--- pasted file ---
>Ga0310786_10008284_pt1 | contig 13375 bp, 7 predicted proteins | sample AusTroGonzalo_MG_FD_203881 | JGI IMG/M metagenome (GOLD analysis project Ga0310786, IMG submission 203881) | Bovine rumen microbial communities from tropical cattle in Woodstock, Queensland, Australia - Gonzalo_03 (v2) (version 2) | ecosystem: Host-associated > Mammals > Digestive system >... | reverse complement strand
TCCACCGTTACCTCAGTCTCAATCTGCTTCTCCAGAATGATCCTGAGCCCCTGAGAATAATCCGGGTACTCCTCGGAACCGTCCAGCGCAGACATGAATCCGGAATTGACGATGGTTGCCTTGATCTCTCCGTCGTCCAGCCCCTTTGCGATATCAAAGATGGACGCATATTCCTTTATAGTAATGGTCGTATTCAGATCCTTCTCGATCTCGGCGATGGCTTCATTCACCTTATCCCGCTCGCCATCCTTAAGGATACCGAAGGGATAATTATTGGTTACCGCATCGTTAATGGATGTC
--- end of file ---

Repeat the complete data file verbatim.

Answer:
>Ga0310786_10008284_pt1 | contig 13375 bp, 7 predicted proteins | sample AusTroGonzalo_MG_FD_203881 | JGI IMG/M metagenome (GOLD analysis project Ga0310786, IMG submission 203881) | Bovine rumen microbial communities from tropical cattle in Woodstock, Queensland, Australia - Gonzalo_03 (v2) (version 2) | ecosystem: Host-associated > Mammals > Digestive system >... | reverse complement strand
TCCACCGTTACCTCAGTCTCAATCTGCTTCTCCAGAATGATCCTGAGCCCCTGAGAATAATCCGGGTACTCCTCGGAACCGTCCAGCGCAGACATGAATCCGGAATTGACGATGGTTGCCTTGATCTCTCCGTCGTCCAGCCCCTTTGCGATATCAAAGATGGACGCATATTCCTTTATAGTAATGGTCGTATTCAGATCCTTCTCGATCTCGGCGATGGCTTCATTCACCTTATCCCGCTCGCCATCCTTAAGGATACCGAAGGGATAATTATTGGTTACCGCATCGTTAATGGATGTC